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As we edge towards the enactment of the A50 Bill Nicola has just made Theresa’s task harder

Monday, March 13th, 2017

The political price of hard brexit could be a smaller UK

TMay’s reaction to Sturgeon’s InyRef2 announcement was that the Scottish FM and SNP leader was “playing politics” – a term I generally conclude to mean that what’s been said has been highly effective.

Certainly the suggestions that TMay might defer invoking A50 until the end of the month suggests there’s a need to look again at her strategy and the rhetoric she will deploy when the formal process of extraction is triggered.

On the politics of the Sturgeon move there’s an excellent analysis by the FT’s Janan Ganesh who notes that the short timetable put formard by Sturgeon is one that is “designed to be rejected, giving her, at the very least, a grievance with which to stoke nationalism.” Ganesh goes on

“..She has also earned herself some leverage over the negotiations themselves. Mrs May cannot sign off on hard exit terms without risking the loss of Scotland, three-fifths of whose electorate voted for the EU. Such terms would not just threaten material harm to a small, trading economy, they would communicate England’s hauteur to the smaller nation. But if Mrs May softens her line, she must forgo the right to make external trade deals (to stay in the customs union) or accept free movement (to stay in the single market). The first would be death to her governing vision, the second would be unsurvivable…”

The threat of losing Scotland and thus creating a much smaller UK is a powerful one.

This is going to run.

Mike Smithson




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The opening IndyRef2 odds make it odds-on that it’ll take place and odds-on that Scotland will vote YES

Monday, March 13th, 2017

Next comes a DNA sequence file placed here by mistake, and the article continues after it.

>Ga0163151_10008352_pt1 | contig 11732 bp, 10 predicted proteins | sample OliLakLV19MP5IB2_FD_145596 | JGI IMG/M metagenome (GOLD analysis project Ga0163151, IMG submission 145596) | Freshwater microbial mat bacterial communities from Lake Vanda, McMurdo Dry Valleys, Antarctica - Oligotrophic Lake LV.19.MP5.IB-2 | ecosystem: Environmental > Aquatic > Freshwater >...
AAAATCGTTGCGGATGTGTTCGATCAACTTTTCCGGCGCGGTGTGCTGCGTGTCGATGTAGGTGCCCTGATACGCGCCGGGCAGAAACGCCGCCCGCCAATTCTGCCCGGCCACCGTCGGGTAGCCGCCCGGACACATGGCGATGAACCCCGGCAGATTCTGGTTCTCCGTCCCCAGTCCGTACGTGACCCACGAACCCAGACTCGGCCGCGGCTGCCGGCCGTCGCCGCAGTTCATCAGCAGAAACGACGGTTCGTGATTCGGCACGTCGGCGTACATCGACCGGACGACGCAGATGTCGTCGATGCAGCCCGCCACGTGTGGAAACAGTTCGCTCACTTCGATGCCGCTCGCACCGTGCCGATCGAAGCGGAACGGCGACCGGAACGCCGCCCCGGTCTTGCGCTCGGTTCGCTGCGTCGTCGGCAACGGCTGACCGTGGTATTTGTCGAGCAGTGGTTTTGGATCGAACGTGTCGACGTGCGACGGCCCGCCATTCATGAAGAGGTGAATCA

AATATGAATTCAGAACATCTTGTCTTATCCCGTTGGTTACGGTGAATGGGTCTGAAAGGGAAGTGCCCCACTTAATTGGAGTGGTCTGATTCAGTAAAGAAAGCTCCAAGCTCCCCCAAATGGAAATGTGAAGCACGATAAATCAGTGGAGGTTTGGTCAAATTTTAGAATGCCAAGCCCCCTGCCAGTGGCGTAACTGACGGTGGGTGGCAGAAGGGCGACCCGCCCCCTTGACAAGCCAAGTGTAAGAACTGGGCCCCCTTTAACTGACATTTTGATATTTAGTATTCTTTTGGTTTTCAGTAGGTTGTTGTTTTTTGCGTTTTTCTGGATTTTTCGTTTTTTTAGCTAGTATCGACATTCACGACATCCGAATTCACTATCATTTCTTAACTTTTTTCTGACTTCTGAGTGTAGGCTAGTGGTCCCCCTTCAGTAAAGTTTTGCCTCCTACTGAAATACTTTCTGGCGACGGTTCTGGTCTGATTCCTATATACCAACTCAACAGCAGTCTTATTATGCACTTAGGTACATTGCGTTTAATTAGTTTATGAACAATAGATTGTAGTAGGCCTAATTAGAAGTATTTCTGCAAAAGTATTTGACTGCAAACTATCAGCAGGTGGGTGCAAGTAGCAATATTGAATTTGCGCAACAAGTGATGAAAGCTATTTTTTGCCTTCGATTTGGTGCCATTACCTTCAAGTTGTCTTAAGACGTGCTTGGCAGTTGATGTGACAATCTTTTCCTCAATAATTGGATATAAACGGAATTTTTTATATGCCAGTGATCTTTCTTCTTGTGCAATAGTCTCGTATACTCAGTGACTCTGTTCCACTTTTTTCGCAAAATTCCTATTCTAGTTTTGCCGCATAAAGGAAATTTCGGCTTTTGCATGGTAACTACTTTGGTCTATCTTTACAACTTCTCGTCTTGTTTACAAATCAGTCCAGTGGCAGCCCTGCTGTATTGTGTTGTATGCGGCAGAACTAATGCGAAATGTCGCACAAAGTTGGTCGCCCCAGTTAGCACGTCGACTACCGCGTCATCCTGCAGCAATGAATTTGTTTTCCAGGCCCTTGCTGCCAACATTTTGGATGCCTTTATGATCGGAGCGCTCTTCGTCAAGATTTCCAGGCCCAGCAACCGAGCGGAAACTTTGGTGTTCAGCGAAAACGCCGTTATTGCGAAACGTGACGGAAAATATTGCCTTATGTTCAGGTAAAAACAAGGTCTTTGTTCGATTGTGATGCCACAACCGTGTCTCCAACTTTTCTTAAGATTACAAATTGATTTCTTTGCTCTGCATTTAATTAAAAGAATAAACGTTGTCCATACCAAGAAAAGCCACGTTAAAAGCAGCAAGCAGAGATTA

Lots of activity from the bookies following Nicola Stugeon’s announcement that the SNP is going for a second IndyRef because of the vastly changed circumstances as a result of BREXIT.

The Ladbrokes betting:

Ladbrokes latest betting
Next Independence Referendum
4/6 Before end 2020
11/10 Not before end of 2020
Year of next Independence Referendum
25 2017
7/4 2018
5/2 2019
10 2020
11/10 2021 or later
Result of next Referendum
8/11 YES
11/10 NO
(If held before end 2020)

WILLIAM HILL….

SECOND SCOTTISH INDIE REF BY END 2020..….4/6 Yes; 11/10 No

SECOND SCOTTISH INDIE REF BY END 2024……2/9 Yes; 3/1 No

OUTCOME OF NEXT SCOT INDIE REF BY END 2024.……………..4/6 Yes to Independence; 11/10 No

 

To my mind none of the above odds either way are attractive.

The First Minister hads timed her statement for this critical day as the Article 50 bill gets close to becoming an act thus allowing Theresa May to formally tell Brussels that the UK is leaving .

Mike Smithson




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Opinium: Most of those polled say 2nd Scottish IndyRef ‘not justified’ but only one in three sure of a no vote if one happens

Sunday, March 12th, 2017

With Scottish Independence back on the agenda and Northern Ireland heading for crisis, Keiran Pedley argues that London is far too complacent about the future of the Union.

Following last week’s poll by Ipsos Mori showing an apparent spike in support for Scottish Independence and Jeremy Corbyn’s comments this weekend suggesting that he is ‘fine’ with a second referendum, it feels like a good time to unveil the latest Polling Matters / Opinium survey. Our latest survey focused on UK public opinion on Scottish Independence. It was conducted last weekend (3-7 March) but I held it back to now so as not to clash with the budget last week.

Our first question deals with whether or not another referendum would be justified in the context of the Brexit vote. As you can see, a majority say it would not.

  1. Do you think it is justified or not justified for Scotland to have another Independence referendum following Brexit?
Not justified – the 2014 referendum was “once in a generation” and has settled the issue for the foreseeable future and there should not be another referendum so soon after the last one.

 

51%
Justified -in 2014 many Scots voted to stay in the UK so that they could also stay in the European Union. Brexit is a significant change in circumstances and Scots should be allowed to revisit the question in another referendum.

 

34%
Don’t know 14%

 

Opposition to another referendum is strongest among Conservative voters (77%), Over 65s (74%) and Leave voters (70%). Basically Theresa May’s base. Interestingly, although among a small sample of n=170, Scottish respondents were split on the issue (46% justified, 48% not justified). This reflects a wider trend in other polls where Scots themselves do not seem to be clamouring for another vote. John Curtice explains here that typically just over a third of Scots currently tell pollsters they want another referendum.